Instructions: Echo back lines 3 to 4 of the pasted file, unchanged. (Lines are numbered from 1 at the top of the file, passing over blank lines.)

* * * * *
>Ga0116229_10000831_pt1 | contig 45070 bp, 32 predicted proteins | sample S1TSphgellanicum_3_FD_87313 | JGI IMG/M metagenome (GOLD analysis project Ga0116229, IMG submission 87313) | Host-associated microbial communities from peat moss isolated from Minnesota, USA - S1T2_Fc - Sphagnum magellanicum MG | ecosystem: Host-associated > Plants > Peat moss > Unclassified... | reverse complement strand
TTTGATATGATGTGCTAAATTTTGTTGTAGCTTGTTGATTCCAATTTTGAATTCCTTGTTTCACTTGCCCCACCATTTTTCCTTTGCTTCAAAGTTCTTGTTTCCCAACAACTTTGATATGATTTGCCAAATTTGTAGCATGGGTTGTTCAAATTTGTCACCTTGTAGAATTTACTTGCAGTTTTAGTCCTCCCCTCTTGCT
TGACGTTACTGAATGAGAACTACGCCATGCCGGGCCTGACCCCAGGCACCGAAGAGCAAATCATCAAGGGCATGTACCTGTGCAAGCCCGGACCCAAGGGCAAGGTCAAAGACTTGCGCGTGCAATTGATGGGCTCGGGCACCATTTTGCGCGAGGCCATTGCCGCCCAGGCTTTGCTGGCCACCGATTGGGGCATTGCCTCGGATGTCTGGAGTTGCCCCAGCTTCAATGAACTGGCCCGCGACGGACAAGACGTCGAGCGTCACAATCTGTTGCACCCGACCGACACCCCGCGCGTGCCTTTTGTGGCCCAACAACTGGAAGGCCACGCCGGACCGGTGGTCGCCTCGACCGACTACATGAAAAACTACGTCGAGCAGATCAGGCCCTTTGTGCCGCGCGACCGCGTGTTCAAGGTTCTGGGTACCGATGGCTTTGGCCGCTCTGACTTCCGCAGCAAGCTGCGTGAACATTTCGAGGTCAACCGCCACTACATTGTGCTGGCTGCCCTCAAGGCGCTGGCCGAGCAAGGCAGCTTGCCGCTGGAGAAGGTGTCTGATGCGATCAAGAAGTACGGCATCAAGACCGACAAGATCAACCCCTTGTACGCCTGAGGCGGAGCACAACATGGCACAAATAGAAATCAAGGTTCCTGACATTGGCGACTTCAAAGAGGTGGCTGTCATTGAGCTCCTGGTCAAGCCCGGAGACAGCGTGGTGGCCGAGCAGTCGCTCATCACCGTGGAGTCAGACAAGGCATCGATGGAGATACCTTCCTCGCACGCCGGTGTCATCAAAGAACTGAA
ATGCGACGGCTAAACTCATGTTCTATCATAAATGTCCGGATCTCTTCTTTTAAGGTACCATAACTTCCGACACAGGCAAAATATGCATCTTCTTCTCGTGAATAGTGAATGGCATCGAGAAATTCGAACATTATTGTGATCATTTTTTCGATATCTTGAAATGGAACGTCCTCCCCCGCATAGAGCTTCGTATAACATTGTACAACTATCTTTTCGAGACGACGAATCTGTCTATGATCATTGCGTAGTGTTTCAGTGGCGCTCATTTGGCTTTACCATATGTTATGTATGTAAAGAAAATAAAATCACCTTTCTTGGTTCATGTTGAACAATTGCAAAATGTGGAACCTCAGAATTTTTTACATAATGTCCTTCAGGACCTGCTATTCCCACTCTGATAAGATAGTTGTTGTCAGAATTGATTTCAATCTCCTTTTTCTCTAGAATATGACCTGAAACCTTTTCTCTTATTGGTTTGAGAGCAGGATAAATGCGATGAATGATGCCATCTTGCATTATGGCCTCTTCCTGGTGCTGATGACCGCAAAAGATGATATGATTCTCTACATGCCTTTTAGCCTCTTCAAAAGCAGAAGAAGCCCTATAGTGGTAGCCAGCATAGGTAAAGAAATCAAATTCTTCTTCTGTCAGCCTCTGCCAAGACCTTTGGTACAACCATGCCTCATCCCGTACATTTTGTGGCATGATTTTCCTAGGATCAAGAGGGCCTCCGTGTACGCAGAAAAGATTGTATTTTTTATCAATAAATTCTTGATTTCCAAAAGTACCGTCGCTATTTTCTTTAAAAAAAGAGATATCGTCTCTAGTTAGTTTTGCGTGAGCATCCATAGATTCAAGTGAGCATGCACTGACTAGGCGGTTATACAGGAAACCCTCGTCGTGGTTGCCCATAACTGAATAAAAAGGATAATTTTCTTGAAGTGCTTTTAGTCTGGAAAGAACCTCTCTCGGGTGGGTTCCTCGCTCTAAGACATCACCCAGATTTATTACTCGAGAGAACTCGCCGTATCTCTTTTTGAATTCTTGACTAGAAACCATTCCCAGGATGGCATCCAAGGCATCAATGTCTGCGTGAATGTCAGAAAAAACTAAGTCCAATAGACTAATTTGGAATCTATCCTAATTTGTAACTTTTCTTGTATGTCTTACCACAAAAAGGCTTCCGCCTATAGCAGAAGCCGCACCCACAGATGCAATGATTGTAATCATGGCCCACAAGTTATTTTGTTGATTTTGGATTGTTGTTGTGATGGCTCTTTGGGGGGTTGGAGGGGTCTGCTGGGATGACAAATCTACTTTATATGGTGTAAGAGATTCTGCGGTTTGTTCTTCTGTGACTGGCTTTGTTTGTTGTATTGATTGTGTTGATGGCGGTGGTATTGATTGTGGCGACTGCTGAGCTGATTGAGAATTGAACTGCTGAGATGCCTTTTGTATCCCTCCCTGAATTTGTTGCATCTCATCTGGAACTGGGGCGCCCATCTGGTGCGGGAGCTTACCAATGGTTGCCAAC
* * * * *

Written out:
TGACGTTACTGAATGAGAACTACGCCATGCCGGGCCTGACCCCAGGCACCGAAGAGCAAATCATCAAGGGCATGTACCTGTGCAAGCCCGGACCCAAGGGCAAGGTCAAAGACTTGCGCGTGCAATTGATGGGCTCGGGCACCATTTTGCGCGAGGCCATTGCCGCCCAGGCTTTGCTGGCCACCGATTGGGGCATTGCCTCGGATGTCTGGAGTTGCCCCAGCTTCAATGAACTGGCCCGCGACGGACAAGACGTCGAGCGTCACAATCTGTTGCACCCGACCGACACCCCGCGCGTGCCTTTTGTGGCCCAACAACTGGAAGGCCACGCCGGACCGGTGGTCGCCTCGACCGACTACATGAAAAACTACGTCGAGCAGATCAGGCCCTTTGTGCCGCGCGACCGCGTGTTCAAGGTTCTGGGTACCGATGGCTTTGGCCGCTCTGACTTCCGCAGCAAGCTGCGTGAACATTTCGAGGTCAACCGCCACTACATTGTGCTGGCTGCCCTCAAGGCGCTGGCCGAGCAAGGCAGCTTGCCGCTGGAGAAGGTGTCTGATGCGATCAAGAAGTACGGCATCAAGACCGACAAGATCAACCCCTTGTACGCCTGAGGCGGAGCACAACATGGCACAAATAGAAATCAAGGTTCCTGACATTGGCGACTTCAAAGAGGTGGCTGTCATTGAGCTCCTGGTCAAGCCCGGAGACAGCGTGGTGGCCGAGCAGTCGCTCATCACCGTGGAGTCAGACAAGGCATCGATGGAGATACCTTCCTCGCACGCCGGTGTCATCAAAGAACTGAA
ATGCGACGGCTAAACTCATGTTCTATCATAAATGTCCGGATCTCTTCTTTTAAGGTACCATAACTTCCGACACAGGCAAAATATGCATCTTCTTCTCGTGAATAGTGAATGGCATCGAGAAATTCGAACATTATTGTGATCATTTTTTCGATATCTTGAAATGGAACGTCCTCCCCCGCATAGAGCTTCGTATAACATTGTACAACTATCTTTTCGAGACGACGAATCTGTCTATGATCATTGCGTAGTGTTTCAGTGGCGCTCATTTGGCTTTACCATATGTTATGTATGTAAAGAAAATAAAATCACCTTTCTTGGTTCATGTTGAACAATTGCAAAATGTGGAACCTCAGAATTTTTTACATAATGTCCTTCAGGACCTGCTATTCCCACTCTGATAAGATAGTTGTTGTCAGAATTGATTTCAATCTCCTTTTTCTCTAGAATATGACCTGAAACCTTTTCTCTTATTGGTTTGAGAGCAGGATAAATGCGATGAATGATGCCATCTTGCATTATGGCCTCTTCCTGGTGCTGATGACCGCAAAAGATGATATGATTCTCTACATGCCTTTTAGCCTCTTCAAAAGCAGAAGAAGCCCTATAGTGGTAGCCAGCATAGGTAAAGAAATCAAATTCTTCTTCTGTCAGCCTCTGCCAAGACCTTTGGTACAACCATGCCTCATCCCGTACATTTTGTGGCATGATTTTCCTAGGATCAAGAGGGCCTCCGTGTACGCAGAAAAGATTGTATTTTTTATCAATAAATTCTTGATTTCCAAAAGTACCGTCGCTATTTTCTTTAAAAAAAGAGATATCGTCTCTAGTTAGTTTTGCGTGAGCATCCATAGATTCAAGTGAGCATGCACTGACTAGGCGGTTATACAGGAAACCCTCGTCGTGGTTGCCCATAACTGAATAAAAAGGATAATTTTCTTGAAGTGCTTTTAGTCTGGAAAGAACCTCTCTCGGGTGGGTTCCTCGCTCTAAGACATCACCCAGATTTATTACTCGAGAGAACTCGCCGTATCTCTTTTTGAATTCTTGACTAGAAACCATTCCCAGGATGGCATCCAAGGCATCAATGTCTGCGTGAATGTCAGAAAAAACTAAGTCCAATAGACTAATTTGGAATCTATCCTAATTTGTAACTTTTCTTGTATGTCTTACCACAAAAAGGCTTCCGCCTATAGCAGAAGCCGCACCCACAGATGCAATGATTGTAATCATGGCCCACAAGTTATTTTGTTGATTTTGGATTGTTGTTGTGATGGCTCTTTGGGGGGTTGGAGGGGTCTGCTGGGATGACAAATCTACTTTATATGGTGTAAGAGATTCTGCGGTTTGTTCTTCTGTGACTGGCTTTGTTTGTTGTATTGATTGTGTTGATGGCGGTGGTATTGATTGTGGCGACTGCTGAGCTGATTGAGAATTGAACTGCTGAGATGCCTTTTGTATCCCTCCCTGAATTTGTTGCATCTCATCTGGAACTGGGGCGCCCATCTGGTGCGGGAGCTTACCAATGGTTGCCAAC